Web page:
Between NaNoWriMo and our Diocesan Convention, I stayed incredibly busy this week. I neither had time to read Transformation nor blog on it. So Faust has been deferred until next week. Meanwhile, I will leave you with this video narrated by Julia Roberts:
Did I say stillness would follow all the activity? Life is laughing at me. Instead of stillness, I’ve been inundated with editing, meetings, a youth event, keeping up with my daily blog, and that which takes the most time—battling nature.
A hot and extremely wet and humid summer had the plant life here attempting to change our zone to something a little more tropical. The woman who bought and fixed up this house (the previous couple had lived here for more than 30 years) just razed most of the overgrowth. And, now it is all trying to grow back—every tree stump has sprouted leaves; briars and various vines are valiantly trying to take over everything that is still standing—from azaleas to live oaks.
So, as the weather has gotten progressively cooler, we’ve been able to spend a little more time in the yard, slowly taming the wildness into something a little more pleasing to the eye. Battling the mosquitos and fire ants (my husband has dubbed me “Kali, the Destroyer of Fire Ants” because they die by the hundreds; I feel bad, but have you been bitten by them?). Vines and stumps are being uprooted.Gone are the boxwoods (I really don’t like those shrubs–they smell like cat urine), but the camellias, azaleas, hydrangeas, and palm trees remain, though now they are vine-free. The caladiums and ferns are beginning to thrive and there is just one tree left to remove as we prepare the back yard for a goldfish pond.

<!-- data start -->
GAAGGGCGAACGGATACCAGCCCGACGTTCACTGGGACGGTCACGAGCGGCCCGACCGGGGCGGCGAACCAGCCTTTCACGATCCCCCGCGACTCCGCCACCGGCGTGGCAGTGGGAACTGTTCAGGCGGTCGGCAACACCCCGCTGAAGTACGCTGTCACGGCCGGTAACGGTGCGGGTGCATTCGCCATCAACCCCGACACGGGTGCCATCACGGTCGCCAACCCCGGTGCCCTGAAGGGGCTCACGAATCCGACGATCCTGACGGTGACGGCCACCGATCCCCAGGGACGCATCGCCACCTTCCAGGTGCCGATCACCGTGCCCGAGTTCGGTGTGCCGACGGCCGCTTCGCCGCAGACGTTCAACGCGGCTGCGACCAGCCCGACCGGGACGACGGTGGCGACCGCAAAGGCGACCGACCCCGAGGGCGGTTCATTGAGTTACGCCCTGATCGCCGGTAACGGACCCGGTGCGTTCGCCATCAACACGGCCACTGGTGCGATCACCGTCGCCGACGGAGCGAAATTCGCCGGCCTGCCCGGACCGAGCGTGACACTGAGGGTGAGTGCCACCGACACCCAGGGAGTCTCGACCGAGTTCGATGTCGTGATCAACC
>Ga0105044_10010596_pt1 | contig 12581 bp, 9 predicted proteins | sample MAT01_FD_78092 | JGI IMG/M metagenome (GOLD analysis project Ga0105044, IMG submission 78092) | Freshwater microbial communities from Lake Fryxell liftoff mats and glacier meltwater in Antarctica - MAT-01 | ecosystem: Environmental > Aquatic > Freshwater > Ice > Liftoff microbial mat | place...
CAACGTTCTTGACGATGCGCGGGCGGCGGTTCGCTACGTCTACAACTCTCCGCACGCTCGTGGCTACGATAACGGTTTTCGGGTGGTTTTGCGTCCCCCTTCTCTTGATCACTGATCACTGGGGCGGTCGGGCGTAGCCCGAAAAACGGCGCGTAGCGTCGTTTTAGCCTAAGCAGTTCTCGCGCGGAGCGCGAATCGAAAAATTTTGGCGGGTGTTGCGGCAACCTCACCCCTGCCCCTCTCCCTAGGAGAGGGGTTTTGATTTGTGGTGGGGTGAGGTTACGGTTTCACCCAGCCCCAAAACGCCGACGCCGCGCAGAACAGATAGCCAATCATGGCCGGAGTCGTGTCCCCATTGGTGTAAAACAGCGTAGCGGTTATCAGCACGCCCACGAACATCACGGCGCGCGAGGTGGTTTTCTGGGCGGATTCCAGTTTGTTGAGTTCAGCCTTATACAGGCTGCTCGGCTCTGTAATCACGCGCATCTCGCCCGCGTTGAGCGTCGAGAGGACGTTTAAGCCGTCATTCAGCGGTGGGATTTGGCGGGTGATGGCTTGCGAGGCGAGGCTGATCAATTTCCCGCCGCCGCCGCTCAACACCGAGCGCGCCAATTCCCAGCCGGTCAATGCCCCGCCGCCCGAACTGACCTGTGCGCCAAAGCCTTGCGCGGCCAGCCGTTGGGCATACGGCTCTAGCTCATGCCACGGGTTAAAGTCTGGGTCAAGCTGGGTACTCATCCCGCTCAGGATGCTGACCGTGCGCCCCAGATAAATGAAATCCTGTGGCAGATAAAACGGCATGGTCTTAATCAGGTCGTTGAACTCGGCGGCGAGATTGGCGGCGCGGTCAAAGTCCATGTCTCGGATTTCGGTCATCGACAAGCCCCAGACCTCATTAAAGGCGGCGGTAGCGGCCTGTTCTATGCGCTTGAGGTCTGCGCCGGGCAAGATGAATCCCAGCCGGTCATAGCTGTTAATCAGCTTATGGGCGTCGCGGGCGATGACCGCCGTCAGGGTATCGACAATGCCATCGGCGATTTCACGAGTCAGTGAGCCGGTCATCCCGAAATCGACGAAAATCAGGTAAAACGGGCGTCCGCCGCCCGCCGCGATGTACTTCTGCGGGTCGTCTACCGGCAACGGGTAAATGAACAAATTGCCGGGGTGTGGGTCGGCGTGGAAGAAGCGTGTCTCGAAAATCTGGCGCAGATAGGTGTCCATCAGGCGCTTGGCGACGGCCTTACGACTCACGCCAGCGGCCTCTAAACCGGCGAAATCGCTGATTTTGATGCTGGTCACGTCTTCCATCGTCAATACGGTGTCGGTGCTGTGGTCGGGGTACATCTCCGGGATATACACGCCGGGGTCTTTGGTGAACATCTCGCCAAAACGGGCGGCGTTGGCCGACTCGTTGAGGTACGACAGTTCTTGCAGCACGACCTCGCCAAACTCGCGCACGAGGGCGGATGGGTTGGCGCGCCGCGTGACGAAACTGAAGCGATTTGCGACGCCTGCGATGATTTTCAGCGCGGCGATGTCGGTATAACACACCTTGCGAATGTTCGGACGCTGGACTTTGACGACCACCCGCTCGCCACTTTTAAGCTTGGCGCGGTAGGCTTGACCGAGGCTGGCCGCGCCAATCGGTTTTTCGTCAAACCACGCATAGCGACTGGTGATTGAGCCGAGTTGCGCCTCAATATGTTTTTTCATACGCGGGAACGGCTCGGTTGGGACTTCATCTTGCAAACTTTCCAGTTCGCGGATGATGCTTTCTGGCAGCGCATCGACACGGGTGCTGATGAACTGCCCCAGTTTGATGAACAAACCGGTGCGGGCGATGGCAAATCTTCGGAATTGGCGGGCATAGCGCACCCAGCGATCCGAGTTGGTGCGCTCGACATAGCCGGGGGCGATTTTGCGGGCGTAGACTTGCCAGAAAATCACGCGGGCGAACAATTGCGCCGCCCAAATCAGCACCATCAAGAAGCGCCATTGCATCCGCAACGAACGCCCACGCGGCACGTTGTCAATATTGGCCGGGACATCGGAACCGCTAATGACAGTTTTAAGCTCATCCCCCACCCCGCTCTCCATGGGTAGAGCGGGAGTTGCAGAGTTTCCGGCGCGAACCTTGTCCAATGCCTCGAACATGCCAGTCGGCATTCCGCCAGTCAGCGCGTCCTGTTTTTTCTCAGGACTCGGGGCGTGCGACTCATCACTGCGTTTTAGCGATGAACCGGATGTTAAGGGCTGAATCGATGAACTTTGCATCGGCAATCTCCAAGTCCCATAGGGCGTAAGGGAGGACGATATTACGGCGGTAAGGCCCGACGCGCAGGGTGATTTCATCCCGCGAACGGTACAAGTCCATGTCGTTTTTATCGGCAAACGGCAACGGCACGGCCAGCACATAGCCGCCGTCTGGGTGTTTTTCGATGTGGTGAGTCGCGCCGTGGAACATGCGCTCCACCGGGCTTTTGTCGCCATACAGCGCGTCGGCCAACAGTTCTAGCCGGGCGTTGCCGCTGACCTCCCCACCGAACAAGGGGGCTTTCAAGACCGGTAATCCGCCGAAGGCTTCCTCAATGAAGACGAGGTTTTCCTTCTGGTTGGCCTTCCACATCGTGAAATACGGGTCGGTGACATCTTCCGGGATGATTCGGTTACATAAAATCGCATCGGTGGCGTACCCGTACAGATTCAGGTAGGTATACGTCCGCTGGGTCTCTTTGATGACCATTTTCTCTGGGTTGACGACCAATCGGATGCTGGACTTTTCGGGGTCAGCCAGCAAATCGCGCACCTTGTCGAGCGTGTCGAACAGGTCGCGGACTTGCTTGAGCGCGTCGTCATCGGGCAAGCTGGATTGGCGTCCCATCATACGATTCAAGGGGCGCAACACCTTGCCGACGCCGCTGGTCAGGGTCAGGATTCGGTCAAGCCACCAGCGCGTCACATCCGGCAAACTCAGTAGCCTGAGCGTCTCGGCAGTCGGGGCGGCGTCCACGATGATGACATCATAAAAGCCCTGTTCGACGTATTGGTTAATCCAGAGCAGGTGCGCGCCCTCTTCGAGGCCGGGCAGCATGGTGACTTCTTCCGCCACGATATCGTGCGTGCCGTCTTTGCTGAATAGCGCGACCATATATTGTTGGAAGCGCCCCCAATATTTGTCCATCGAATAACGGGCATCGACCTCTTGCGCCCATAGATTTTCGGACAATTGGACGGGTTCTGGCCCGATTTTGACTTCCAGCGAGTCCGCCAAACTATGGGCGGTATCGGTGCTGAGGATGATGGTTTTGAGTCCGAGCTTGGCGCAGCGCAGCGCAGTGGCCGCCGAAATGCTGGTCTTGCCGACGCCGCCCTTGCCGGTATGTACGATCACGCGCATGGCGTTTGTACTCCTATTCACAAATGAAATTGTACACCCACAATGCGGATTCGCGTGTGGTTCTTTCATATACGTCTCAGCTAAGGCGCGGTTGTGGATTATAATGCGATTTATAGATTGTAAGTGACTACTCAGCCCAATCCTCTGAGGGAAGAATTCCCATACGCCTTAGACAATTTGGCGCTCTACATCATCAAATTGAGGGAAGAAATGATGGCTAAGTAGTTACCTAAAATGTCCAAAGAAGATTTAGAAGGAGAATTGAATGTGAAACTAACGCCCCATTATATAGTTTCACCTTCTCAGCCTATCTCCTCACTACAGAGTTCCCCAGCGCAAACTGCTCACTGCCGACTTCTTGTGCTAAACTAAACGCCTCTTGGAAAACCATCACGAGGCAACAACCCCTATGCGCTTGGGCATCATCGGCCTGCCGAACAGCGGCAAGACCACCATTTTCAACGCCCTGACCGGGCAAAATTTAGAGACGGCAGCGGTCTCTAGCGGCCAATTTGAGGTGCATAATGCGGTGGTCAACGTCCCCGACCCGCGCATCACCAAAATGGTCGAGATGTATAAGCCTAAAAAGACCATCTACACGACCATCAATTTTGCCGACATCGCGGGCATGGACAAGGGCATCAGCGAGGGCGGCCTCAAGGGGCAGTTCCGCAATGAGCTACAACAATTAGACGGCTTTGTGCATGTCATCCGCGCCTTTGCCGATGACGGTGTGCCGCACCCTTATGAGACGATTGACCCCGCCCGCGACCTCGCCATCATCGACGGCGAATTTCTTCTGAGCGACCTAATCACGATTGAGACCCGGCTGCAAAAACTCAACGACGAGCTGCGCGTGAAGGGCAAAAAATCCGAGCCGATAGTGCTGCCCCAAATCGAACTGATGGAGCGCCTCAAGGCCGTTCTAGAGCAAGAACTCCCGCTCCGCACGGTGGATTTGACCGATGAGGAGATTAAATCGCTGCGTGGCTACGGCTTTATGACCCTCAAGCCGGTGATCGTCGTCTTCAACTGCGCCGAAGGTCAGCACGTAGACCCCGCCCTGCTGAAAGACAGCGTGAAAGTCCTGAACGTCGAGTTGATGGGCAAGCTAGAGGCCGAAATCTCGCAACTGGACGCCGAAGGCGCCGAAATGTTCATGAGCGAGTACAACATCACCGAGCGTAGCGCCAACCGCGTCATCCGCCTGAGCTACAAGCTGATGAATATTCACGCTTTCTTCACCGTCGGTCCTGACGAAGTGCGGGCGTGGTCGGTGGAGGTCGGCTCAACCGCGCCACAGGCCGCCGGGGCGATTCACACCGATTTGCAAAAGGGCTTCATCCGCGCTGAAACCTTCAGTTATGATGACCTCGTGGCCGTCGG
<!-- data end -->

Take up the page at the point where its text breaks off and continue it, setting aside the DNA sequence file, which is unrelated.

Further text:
There is still a lot of work left to do—gutters and rain barrels for the house and detached garage, cross ventilation for the crawl space, which tends toward dampness, and then a raised rose bed alongside the house to further fight yard flooding.
And, in the spring, I hope to plant a small garden behind the garage, but that’s months away. Take it slowly by slowly, I remind myself–a phrase I picked up in Kathmandu–although then it referred to animal sacrifice (to Kali, by the way).
Fortunately, it hasn’t been all work—I am still taking the time to read and write, practicing my yoga and meditation, and watching good movies when I get a chance (just a month until the Savannah Film Festival).
And last night, we had a wonderful dinner with our daughter at her workplace–an iconic British pub downtown. All in all, life is good.
It has been both a magical and surreal as well as a long and exhausting day. I spent most of the day in my rain coat but not because it was raining. Rather, the temperatures dropped so much last night that the first half of the day was spent hiking in temperatures in the low 50s. In mid-July! Needless to say, my Raynaud’s Phenomenon wasn’t happy but I ignored it because the hikes on Roan Mountain and Round and Jane balds were so awesome that I just couldn’t be troubled.